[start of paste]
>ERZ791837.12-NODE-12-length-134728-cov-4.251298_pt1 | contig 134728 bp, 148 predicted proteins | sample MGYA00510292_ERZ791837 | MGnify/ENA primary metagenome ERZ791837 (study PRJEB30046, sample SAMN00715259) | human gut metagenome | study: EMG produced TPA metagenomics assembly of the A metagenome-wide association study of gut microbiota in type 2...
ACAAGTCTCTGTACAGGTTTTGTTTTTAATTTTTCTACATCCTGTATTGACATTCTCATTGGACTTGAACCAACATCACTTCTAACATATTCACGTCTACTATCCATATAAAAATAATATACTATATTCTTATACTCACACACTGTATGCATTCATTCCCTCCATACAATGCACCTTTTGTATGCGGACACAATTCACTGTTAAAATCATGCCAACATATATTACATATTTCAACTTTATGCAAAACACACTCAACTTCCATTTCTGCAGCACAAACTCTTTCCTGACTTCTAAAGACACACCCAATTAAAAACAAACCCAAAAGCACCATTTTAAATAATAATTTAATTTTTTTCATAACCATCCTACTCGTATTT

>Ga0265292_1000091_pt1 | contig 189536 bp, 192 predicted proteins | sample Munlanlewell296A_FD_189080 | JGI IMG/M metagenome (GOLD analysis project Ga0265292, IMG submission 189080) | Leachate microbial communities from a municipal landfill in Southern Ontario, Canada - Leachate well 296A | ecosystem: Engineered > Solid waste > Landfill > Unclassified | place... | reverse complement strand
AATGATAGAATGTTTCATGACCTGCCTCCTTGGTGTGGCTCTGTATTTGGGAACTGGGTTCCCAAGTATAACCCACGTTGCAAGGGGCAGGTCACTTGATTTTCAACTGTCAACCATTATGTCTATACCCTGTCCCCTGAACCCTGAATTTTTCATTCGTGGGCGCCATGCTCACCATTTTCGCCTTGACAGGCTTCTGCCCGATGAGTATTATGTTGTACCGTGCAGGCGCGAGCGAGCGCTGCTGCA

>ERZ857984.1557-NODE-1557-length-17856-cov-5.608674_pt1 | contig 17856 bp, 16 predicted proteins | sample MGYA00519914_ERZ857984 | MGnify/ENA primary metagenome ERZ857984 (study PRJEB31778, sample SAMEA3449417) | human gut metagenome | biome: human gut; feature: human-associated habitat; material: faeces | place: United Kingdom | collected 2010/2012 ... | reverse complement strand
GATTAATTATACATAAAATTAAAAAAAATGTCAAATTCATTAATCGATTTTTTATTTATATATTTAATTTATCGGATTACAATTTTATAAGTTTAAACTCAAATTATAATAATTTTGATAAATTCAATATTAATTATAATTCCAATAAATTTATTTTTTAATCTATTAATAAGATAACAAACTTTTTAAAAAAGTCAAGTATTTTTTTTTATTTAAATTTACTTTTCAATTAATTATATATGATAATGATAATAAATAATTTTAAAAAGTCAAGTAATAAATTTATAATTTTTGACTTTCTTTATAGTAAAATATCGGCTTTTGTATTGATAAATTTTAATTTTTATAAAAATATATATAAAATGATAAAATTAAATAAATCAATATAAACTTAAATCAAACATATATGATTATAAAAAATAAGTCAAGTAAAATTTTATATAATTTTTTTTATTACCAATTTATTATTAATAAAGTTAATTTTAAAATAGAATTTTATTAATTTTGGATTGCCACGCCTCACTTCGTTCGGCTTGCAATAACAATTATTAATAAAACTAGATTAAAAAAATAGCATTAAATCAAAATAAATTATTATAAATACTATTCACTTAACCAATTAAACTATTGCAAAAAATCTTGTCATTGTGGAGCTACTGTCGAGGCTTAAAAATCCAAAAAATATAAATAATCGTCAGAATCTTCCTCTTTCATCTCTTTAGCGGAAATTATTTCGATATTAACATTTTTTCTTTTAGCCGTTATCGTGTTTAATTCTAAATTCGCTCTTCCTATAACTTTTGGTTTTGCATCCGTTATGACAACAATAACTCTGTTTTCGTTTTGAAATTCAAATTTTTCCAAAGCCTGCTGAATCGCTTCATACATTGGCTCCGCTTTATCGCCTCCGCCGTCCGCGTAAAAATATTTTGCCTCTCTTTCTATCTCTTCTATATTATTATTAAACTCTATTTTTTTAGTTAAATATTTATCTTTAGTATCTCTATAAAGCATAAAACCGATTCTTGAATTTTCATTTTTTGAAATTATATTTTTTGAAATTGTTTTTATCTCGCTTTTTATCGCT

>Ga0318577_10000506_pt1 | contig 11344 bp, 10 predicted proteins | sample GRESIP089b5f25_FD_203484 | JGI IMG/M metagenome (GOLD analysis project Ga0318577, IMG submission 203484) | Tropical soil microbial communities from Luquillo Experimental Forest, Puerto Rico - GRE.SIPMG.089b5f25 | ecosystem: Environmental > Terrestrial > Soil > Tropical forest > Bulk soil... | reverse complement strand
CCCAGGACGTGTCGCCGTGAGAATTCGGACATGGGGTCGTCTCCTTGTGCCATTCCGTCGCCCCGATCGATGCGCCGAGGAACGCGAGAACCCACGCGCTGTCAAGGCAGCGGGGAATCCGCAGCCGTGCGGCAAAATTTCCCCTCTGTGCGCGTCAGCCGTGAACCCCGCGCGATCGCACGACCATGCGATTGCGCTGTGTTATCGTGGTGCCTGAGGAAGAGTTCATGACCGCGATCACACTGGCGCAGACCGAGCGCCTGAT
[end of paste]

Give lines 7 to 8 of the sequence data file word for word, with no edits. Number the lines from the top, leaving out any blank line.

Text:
>Ga0318577_10000506_pt1 | contig 11344 bp, 10 predicted proteins | sample GRESIP089b5f25_FD_203484 | JGI IMG/M metagenome (GOLD analysis project Ga0318577, IMG submission 203484) | Tropical soil microbial communities from Luquillo Experimental Forest, Puerto Rico - GRE.SIPMG.089b5f25 | ecosystem: Environmental > Terrestrial > Soil > Tropical forest > Bulk soil... | reverse complement strand
CCCAGGACGTGTCGCCGTGAGAATTCGGACATGGGGTCGTCTCCTTGTGCCATTCCGTCGCCCCGATCGATGCGCCGAGGAACGCGAGAACCCACGCGCTGTCAAGGCAGCGGGGAATCCGCAGCCGTGCGGCAAAATTTCCCCTCTGTGCGCGTCAGCCGTGAACCCCGCGCGATCGCACGACCATGCGATTGCGCTGTGTTATCGTGGTGCCTGAGGAAGAGTTCATGACCGCGATCACACTGGCGCAGACCGAGCGCCTGAT